I have given the Bill team notice of these questions. I know that they have some very good answers, and I suggest to my noble friend that he asks his officials to convert that into a letter that he can put into the public domain.

Lord Fox Portrait Lord Fox (LD)
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My Lords, the hyperactive pen of my noble friend signed up to this amendment as well. It is a great pleasure to support the noble Lords, and particularly to get cover from the noble Lord, Lord Wolfson—it is not usually like that. I am very happy to support this amendment, or the principle of this amendment: if not these words, some others.

Just to emphasise, when I was speaking to the last group of amendments, I set out a group of the major tech companies and said that in 2022, they had a revenue of nearly £400 billion, which is twice the size of the Ukrainian economy. That is the scale of the opponent that we are asking citizens to take on. To deny them the opportunity to band together, which in itself would still be a formidable challenge, is really to deny them justice. It is unrealistic to expect any individuals bar a few—and they are probably the ones who own the companies in the first place—to have sufficient resources to take on businesses of this scale. I would like the Minister at least to acknowledge that point. Perhaps we can go away and work out the best way to enable the reality of individuals being able to bring cases, because at the moment it is merely an idea; it cannot possibly happen.

Digital Markets, Competition and Consumers Bill

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Viscount Colville of Culross Portrait Viscount Colville of Culross (CB)
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My Lords, I tabled Amendment 32 in my name, and I thank the noble Baroness, Lady Jones, and the noble Lord, Lord Clement-Jones, for adding their names. I also thank the organisations that helped me work on these amendments. Amendment 32 to Clause 20 would stop the Secretary of State from revising the criteria for the conduct requirement process. These criteria are already very broad, but subsections (4) and (5) give the Minister huge scope to alter the types of behaviour expected from the SMS as part of the CR process.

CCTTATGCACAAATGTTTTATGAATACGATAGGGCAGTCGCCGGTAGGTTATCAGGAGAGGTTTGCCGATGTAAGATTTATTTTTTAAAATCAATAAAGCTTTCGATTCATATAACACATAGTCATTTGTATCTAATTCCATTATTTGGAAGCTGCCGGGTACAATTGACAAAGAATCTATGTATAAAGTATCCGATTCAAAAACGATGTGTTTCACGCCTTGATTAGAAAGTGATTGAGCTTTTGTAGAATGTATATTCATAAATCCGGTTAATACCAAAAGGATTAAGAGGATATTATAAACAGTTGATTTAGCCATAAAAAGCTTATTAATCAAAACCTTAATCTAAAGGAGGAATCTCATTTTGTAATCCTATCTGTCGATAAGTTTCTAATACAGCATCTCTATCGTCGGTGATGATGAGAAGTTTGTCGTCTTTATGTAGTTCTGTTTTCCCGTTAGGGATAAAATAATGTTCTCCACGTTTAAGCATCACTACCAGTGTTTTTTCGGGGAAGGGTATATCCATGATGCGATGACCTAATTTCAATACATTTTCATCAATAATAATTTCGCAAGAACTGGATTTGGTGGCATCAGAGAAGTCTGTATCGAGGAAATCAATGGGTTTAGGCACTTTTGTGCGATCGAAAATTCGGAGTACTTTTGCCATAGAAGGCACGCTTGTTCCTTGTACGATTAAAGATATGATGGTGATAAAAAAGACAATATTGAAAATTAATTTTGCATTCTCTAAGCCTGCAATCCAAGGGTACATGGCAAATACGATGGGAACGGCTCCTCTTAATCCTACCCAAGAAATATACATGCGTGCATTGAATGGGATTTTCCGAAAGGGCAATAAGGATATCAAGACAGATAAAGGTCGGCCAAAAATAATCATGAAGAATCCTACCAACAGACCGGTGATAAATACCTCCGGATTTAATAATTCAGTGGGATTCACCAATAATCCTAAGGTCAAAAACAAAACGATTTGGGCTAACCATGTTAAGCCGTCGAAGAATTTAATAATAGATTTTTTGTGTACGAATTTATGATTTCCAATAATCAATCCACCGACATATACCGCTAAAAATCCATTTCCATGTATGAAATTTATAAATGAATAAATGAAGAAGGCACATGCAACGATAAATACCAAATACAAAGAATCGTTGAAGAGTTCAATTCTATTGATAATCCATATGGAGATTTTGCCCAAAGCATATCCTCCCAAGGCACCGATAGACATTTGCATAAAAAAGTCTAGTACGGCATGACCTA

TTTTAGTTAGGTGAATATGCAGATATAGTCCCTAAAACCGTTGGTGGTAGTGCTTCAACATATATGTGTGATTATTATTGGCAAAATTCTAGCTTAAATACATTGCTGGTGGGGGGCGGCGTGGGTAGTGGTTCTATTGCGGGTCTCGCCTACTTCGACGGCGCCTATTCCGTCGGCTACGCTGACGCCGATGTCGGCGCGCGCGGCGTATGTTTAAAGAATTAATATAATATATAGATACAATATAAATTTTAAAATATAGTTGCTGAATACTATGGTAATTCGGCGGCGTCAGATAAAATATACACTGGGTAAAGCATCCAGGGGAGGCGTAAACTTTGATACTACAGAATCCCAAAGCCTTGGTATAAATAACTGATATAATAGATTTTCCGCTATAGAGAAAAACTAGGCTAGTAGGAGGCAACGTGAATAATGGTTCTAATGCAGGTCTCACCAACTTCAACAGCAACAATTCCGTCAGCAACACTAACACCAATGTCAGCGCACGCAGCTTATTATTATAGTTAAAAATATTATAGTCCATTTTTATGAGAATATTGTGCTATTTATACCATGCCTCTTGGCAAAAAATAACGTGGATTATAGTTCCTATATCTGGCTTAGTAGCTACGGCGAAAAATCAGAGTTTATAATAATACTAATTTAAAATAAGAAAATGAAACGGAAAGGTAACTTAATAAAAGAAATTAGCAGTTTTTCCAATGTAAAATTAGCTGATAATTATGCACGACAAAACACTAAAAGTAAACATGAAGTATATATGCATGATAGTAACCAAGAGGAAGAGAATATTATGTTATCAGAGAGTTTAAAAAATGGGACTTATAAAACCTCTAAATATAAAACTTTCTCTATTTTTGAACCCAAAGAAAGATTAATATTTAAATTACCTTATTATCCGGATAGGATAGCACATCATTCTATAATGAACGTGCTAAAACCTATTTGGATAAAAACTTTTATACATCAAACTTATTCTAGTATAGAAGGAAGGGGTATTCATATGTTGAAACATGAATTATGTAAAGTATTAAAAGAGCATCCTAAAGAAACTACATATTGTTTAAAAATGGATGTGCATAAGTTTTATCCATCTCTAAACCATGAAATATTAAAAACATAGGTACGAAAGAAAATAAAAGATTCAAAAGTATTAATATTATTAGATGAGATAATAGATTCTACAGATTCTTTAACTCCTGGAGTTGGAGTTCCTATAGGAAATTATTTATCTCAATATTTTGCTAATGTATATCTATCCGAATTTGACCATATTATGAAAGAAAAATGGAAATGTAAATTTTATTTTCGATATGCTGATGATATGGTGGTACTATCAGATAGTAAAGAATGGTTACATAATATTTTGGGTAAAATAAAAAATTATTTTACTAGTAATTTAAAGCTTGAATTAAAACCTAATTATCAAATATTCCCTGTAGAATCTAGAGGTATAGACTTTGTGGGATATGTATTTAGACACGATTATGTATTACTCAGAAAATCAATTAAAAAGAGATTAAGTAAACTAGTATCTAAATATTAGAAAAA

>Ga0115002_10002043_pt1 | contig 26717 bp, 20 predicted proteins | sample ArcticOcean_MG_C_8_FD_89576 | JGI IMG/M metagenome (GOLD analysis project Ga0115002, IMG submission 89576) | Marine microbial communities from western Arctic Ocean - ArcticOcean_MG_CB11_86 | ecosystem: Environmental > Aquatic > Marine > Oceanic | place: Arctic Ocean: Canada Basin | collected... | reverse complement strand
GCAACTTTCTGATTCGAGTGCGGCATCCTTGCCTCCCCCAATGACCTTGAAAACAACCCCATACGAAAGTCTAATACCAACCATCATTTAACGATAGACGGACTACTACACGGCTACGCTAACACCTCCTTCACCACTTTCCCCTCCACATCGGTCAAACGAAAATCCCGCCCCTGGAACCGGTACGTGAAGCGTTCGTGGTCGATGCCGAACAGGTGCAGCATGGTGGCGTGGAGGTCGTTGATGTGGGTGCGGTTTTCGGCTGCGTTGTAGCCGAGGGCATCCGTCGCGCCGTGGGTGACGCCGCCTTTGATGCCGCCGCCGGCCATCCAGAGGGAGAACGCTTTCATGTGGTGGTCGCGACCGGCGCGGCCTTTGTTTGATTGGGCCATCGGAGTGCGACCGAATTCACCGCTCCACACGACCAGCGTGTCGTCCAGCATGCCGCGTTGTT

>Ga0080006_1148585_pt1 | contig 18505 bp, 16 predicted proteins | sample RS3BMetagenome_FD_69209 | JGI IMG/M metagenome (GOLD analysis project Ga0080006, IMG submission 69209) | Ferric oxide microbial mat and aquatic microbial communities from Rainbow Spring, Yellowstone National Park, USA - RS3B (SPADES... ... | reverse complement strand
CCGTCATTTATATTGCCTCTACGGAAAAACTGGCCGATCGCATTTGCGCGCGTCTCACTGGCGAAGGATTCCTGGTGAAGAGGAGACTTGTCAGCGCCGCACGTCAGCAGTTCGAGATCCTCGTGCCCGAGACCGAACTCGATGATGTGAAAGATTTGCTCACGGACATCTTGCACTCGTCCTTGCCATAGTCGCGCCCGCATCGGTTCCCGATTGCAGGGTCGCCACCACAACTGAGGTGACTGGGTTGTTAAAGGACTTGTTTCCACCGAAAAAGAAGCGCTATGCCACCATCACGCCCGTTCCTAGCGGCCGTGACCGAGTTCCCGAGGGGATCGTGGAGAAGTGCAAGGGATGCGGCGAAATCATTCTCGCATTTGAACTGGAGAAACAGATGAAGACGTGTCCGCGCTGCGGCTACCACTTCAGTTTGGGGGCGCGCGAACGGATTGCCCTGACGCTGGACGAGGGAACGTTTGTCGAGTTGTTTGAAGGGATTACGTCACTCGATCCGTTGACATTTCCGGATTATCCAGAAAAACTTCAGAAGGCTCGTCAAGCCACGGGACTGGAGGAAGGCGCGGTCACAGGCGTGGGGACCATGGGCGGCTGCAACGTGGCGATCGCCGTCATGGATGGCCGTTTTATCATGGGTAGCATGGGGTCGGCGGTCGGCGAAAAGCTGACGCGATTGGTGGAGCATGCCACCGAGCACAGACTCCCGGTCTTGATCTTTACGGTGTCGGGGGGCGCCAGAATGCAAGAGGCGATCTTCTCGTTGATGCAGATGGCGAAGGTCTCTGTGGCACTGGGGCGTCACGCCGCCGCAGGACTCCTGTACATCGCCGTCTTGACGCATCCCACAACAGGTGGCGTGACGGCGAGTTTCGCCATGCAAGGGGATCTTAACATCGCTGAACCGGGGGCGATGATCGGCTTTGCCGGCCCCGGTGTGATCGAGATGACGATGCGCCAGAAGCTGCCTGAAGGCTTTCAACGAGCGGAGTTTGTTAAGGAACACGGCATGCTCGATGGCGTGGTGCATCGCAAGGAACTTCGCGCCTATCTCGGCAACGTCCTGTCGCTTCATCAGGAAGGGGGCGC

Amendment 22, in my name and that of the noble Lord, Lord Clement-Jones, aims to respond to government concerns about removing Clause 20(4) and (5), which are that it will prevent the Minister future-proofing the CR criteria by allowing the CMA leeway to alter criteria in Clause 19, which will open the way for the imposition of conduct requirements.

I also support attempts to encourage interoperability between user and digital activity in any way possible, so I support Amendment 20, in the name of the noble Lord, Lord Lansley, and Amendment 21, in the name of the noble Lord, Lord Clement-Jones.

On my Amendment 32 in Clause 20, the conduct requirements for the process will be hard-fought by the tech companies. The collaborative nature of the Bill will mean that the SMS will be very involved in setting up the regime, but it will also be following every possible avenue to ensure that the requirements are not burdensome to its businesses. However, subsection (4) gives the Secretary of State broad and unlimited time to be subject to lobbying and to change the nature of the contact requirements.

I have already given an example in my speech on Amendment 7 to show the lengths to which tech companies will go to affect the decisions of politicians in establishing an SMS designation. This amendment will have a similar effect of thwarting their attempts to interfere in the CR process. Over the last decade, a number of cases have been brought against the big tech companies by the EU anti-competitive regimes. As part of that process to rectify the anti-competitive behaviour, the regulators have laid out behaviour for the companies under investigation. These are sets of rules aimed to force the companies to change their conduct and reduce their dominance in the market.

The process is very complicated, and small tweaks can make the difference between success and failure of the rules and their ability to control anti-competitive behaviour. Implementation takes time. Consultation on the rules between the DMU, the SMS and other stakeholders can mean it takes up to six months to put into action, then it takes another several months before the market study on how the new conduct regime criteria are working can be assessed. In the meantime, the SMS continues to make huge profits, while the smaller competitors continue to suffer the loss of market activity.